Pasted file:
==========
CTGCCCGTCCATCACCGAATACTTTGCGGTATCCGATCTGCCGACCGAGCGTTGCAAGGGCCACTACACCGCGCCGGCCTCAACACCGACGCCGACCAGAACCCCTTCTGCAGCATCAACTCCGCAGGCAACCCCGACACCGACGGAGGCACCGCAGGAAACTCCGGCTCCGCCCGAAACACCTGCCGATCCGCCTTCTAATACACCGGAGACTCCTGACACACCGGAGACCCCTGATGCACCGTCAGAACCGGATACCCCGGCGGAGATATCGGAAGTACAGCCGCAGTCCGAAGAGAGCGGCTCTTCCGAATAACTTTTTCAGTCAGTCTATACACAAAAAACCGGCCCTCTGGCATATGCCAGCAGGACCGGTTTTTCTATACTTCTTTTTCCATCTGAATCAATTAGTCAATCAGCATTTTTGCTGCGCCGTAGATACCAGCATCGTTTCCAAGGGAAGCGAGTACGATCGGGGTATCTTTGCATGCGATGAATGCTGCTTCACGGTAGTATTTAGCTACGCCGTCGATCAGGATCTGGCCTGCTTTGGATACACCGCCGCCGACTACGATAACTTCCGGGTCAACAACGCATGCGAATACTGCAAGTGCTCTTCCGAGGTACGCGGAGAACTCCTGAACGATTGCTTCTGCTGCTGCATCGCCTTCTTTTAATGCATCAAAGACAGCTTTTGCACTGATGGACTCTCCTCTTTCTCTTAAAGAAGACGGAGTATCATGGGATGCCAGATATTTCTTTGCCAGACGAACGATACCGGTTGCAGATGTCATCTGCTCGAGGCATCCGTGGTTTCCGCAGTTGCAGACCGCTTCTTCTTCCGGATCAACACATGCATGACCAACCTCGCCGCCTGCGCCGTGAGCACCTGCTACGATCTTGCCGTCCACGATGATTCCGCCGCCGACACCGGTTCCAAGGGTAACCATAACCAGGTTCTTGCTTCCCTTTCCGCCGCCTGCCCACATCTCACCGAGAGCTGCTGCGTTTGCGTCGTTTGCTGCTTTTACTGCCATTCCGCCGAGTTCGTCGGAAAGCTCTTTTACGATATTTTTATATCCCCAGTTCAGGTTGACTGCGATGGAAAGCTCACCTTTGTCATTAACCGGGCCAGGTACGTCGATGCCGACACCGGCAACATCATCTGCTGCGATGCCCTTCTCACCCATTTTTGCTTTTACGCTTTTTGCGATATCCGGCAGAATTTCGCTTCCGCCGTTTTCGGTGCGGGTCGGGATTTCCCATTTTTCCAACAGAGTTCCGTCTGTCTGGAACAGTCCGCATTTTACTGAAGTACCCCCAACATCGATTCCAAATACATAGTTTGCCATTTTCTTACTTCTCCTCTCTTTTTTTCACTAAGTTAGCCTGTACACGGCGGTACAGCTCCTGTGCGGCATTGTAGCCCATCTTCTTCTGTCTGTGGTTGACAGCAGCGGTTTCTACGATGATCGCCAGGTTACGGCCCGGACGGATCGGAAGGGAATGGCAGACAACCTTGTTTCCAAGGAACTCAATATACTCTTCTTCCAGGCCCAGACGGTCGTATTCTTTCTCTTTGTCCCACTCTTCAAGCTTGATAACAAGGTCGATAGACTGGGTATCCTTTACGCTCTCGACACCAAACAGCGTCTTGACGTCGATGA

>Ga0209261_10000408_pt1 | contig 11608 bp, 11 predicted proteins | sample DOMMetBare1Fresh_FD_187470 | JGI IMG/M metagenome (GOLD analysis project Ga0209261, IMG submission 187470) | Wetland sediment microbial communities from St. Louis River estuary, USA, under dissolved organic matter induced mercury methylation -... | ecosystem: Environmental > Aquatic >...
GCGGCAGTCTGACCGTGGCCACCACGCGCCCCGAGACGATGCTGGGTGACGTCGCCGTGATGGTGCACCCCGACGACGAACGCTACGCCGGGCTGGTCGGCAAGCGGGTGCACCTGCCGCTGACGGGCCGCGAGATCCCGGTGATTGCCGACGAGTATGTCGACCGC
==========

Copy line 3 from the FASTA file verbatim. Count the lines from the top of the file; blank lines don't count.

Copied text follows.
GCGGCAGTCTGACCGTGGCCACCACGCGCCCCGAGACGATGCTGGGTGACGTCGCCGTGATGGTGCACCCCGACGACGAACGCTACGCCGGGCTGGTCGGCAAGCGGGTGCACCTGCCGCTGACGGGCCGCGAGATCCCGGTGATTGCCGACGAGTATGTCGACCGC